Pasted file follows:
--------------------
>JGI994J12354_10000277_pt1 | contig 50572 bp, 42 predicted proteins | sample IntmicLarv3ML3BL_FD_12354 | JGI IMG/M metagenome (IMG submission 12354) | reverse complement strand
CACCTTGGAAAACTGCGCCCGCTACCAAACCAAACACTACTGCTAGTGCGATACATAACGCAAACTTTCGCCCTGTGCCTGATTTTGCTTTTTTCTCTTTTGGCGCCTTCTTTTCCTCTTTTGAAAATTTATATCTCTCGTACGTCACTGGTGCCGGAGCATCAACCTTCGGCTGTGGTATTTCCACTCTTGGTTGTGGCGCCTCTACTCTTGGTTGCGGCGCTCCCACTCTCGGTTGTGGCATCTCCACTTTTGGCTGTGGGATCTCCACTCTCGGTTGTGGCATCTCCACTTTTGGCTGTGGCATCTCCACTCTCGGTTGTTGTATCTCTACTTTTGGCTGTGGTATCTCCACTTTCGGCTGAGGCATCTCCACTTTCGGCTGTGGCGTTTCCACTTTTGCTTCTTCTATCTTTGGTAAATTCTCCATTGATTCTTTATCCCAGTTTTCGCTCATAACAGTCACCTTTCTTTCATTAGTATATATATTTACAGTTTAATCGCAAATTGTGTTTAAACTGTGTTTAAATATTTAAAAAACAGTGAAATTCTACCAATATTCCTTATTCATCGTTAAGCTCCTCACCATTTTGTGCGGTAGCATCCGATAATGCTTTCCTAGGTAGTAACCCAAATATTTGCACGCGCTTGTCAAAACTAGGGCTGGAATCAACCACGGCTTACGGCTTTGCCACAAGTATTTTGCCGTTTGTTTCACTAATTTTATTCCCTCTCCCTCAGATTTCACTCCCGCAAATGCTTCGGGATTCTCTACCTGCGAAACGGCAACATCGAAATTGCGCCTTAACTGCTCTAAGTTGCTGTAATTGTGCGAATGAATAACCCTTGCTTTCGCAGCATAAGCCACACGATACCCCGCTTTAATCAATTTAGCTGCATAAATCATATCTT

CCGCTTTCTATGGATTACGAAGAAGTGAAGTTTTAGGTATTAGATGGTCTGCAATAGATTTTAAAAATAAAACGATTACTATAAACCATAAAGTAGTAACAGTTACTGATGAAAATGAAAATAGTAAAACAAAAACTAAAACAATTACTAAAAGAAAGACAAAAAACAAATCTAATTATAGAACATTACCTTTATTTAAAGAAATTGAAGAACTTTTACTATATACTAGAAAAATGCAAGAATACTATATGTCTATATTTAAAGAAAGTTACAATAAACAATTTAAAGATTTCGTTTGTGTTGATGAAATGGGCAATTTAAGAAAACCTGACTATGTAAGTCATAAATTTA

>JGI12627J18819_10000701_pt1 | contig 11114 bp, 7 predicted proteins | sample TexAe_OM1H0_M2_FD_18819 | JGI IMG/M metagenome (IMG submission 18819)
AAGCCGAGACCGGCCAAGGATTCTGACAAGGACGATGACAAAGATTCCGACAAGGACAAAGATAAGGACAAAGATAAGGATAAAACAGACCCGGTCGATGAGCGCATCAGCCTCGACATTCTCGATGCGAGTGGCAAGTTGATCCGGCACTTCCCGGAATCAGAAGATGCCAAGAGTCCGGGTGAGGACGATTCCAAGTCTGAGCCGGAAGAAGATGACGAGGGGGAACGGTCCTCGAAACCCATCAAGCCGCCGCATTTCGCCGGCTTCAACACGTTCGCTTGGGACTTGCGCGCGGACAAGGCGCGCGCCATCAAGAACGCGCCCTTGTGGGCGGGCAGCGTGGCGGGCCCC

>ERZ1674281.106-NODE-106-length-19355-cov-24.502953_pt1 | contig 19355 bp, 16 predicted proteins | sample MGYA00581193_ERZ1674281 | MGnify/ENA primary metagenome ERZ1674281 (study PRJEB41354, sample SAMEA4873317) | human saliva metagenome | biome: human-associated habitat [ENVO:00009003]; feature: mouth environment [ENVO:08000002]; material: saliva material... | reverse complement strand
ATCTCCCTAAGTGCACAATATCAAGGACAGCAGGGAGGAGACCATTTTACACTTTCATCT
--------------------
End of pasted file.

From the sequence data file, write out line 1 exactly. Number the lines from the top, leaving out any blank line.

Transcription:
>JGI994J12354_10000277_pt1 | contig 50572 bp, 42 predicted proteins | sample IntmicLarv3ML3BL_FD_12354 | JGI IMG/M metagenome (IMG submission 12354) | reverse complement strand